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Tips for Adding Text to Slide Images

Adding text to slide images is a common practice. This practice has become a go to design hack as people move away from traditional slide layouts.

Done well it really enhances the individual slide and focuses the point the presenter is trying to make. Done badly, well, it just leaves the audience unimpressed and frustrated.

Here are some tips on what to avoid and how to get great results.

Overlaying Text onto an Image

This is probably the most common way presenters add text to slide images. If you’ve attended two or more presentations that included a slide deck, you’ve probably seen this technique. The concept is straightforward. Basically, you place a text box over an image on the slide.

Where people go wrong is using a bad combination of text color and image opacity (also called transparency). Many times, presenters don’t accommodate for color adjustments when projecting. What looks great on a computer screen doesn’t always translate through the projector.

Another mistake is thinking that just using either black or white text color is all that is needed for placing text over an image. Unfortunately, the more detailed your image, the more it competes with your text, regardless of its color.

To avoid these mistakes, the key is using opacity either on your image or as the text box background. On its own the original image is quite beautiful and would project quite nicely. However, the level of detail in the image makes it difficult to read text if one is just using white or black text color.

Bad examples of text on a slide image

bad example of text on an image

Use of Black Text Color

Most people wouldn’t place black text on this image. However, this color tends to disappear on images like this regardless of where it is placed.

bad example of white text on image

Use of White Text Color

Using white text, while better, still isn’t great. However, this is what presenters do most often.

Good examples of Text on Slide Images

adding text to image slides - opaic

Adjust Image Opacity

This example shows how image opacity improves the readability of the text. The image opacity/transparency is set to about 70%.

adding text to image slides - transparent textbox

Textbox Transparent Fill

Another way to create better readability is using a transparent text box fill. The fill is a dark gray set to about 50% opacity/transparency.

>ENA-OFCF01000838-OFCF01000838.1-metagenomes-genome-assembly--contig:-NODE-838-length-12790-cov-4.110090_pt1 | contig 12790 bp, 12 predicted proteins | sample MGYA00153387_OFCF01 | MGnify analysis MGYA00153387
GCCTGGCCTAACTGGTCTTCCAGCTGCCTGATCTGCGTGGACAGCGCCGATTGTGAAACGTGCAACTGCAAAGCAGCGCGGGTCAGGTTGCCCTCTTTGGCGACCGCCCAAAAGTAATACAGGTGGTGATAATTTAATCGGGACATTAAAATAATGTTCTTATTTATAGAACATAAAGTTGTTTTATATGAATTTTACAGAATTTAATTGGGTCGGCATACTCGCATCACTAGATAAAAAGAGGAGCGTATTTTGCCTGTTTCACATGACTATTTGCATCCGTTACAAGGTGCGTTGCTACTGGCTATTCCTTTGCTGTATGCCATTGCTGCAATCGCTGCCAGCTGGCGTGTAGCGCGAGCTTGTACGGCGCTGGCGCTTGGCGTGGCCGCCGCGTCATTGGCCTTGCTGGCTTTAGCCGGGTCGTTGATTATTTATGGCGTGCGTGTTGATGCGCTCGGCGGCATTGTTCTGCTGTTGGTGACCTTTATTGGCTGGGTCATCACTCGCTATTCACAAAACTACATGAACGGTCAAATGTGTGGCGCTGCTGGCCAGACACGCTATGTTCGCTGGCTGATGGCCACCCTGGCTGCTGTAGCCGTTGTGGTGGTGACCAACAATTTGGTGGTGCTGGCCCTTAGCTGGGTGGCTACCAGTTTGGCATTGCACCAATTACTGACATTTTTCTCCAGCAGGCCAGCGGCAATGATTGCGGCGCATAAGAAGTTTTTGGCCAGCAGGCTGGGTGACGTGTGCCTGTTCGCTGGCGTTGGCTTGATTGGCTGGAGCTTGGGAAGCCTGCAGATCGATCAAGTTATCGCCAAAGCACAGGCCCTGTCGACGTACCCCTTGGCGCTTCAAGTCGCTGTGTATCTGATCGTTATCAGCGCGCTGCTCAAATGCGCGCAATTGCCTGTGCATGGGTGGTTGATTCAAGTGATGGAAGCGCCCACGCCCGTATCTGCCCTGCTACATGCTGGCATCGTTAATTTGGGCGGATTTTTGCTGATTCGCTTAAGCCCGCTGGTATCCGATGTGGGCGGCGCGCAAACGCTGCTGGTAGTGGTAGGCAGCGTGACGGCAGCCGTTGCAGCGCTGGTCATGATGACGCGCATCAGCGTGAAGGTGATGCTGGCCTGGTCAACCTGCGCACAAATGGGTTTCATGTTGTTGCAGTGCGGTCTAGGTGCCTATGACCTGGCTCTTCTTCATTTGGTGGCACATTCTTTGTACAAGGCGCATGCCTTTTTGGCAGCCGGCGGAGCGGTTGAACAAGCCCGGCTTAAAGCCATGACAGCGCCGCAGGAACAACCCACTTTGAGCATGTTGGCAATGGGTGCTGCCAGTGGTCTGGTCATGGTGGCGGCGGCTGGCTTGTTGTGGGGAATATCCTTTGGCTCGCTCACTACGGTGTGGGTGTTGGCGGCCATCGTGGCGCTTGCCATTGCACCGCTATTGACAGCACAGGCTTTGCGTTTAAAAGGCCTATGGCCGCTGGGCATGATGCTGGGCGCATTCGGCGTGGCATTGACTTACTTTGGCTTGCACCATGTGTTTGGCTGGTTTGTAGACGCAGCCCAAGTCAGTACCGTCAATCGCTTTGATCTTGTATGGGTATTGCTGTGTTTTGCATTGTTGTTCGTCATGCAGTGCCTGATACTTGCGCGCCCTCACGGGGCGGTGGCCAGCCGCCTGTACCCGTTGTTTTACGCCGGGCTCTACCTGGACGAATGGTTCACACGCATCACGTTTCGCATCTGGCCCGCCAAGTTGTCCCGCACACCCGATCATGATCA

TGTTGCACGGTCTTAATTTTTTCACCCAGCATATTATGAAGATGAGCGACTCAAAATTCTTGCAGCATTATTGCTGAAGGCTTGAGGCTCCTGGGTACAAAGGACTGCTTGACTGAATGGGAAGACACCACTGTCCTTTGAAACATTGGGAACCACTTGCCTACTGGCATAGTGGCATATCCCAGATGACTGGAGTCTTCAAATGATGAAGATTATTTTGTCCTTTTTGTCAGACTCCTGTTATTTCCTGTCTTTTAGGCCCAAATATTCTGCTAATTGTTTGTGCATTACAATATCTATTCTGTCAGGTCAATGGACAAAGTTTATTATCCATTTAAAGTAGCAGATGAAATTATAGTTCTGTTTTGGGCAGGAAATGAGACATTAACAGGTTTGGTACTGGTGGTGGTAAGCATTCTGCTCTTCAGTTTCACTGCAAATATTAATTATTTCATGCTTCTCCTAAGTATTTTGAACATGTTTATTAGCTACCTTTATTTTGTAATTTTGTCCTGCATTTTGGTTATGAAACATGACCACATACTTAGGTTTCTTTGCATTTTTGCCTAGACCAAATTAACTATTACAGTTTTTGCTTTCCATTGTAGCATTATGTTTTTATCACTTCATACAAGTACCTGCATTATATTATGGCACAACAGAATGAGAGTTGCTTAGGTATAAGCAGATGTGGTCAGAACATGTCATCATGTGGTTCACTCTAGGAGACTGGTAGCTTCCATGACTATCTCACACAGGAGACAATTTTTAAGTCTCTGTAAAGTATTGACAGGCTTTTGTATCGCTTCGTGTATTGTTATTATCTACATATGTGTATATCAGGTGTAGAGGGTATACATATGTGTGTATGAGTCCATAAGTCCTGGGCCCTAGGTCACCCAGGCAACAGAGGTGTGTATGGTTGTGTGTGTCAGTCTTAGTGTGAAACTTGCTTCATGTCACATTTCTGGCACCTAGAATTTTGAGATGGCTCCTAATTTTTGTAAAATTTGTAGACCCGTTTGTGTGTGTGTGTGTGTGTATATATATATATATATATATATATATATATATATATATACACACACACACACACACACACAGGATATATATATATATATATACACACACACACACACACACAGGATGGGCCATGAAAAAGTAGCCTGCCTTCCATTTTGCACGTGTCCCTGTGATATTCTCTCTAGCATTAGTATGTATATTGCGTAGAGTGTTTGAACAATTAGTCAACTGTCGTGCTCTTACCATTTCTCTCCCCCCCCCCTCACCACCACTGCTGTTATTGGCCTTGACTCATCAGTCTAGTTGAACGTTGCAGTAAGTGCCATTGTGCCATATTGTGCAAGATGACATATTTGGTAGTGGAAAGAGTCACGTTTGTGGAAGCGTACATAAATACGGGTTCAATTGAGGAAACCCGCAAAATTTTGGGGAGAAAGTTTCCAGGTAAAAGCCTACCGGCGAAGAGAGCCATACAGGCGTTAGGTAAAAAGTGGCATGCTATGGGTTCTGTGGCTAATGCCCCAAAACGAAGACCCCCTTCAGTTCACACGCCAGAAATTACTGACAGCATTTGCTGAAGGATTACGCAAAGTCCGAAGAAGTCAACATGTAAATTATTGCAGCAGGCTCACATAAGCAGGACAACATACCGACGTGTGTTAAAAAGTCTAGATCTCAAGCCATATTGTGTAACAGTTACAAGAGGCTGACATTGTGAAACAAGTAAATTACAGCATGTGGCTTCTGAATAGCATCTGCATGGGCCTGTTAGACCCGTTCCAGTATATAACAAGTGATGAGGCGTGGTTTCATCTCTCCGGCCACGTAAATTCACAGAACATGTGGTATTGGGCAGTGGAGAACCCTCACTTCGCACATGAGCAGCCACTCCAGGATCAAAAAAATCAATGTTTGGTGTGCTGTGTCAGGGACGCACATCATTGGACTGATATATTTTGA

adding text to image slides - transparent shape

Transparent Shape Fill

A variation of this technique is to use the triangle shape placed in a corner. The fill in this example is set to about 20% opacity/transparency.

Adding Text to Image Negative Space

Another tip for adding text to slide images is to use “negative” or blank space of an image. Granted, most images don’t have this option. If you find one that has good negative as well as does a good job in helping convey your message, it can be quite effective.

The key is to make sure your text is in balance with your image. More often than not the amount of negative space influences how much text you should use. Additionally, the negative space doesn’t need to be devoid of imagery. It just needs to be minimal enough not to compete with the text.

text in image negative space

Use of Image Negative Space

In this example, the image’s negative space has sufficient space to have more text. However, it is right on the edge of being too much text. Being succinct is important 

text in image negative space

Minimal Use of Text

This example shows how minimal use of text is still impactful even though there is quite a bit of negative space.

Create a Side-by-Side

When adding text to slide images, sometimes the overlay technique isn’t the best choice, or the image doesn’t have enough negative space. In this case, a good strategy is to just put the image and text next to each other - a.k.a side-by-side.

This can be done either vertically or horizontally. The easiest way to do this technique is to add an image as a fill to a shape instead of the slide background. Most presentation applications include this option.


vertical side-by-side


horizontal side-by-side

Use of Decorative Fonts

Avoid using overly decorative font or a script font that has lots of flourish. These are difficult to read especially for an audience who is viewing the slides at a distance. Also, it detracts from the overall visual impact and the message you are trying to convey.

Example Font: Braggadocio

decorative font side-by-side

Example Font: Kunstler Script

script font side-by-side


Visual impact is an important element of slides. One easy way to have this effect is by adding text to slide images. The key is to ensure there is enough contrast between the image and text to ensure your audience can read the text.

Additionally, contrast can be achieved in a variety of ways by adjust transparency of the image and text box fills, using negative space on image, or by placing the image to the side of the text.

In the comments below, share any specific techniques you use to make text visible against an image.

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About the author 


Jennifer has 15+ years of public speaking experience - ranging from groups of 5 to 5000. She draws from her experience as an instructor, academic, and librarian to help others with their presentation skills. When not presenting she loves creating and designing online courses, video, images, slide decks, handouts, conference posters, and infographics.

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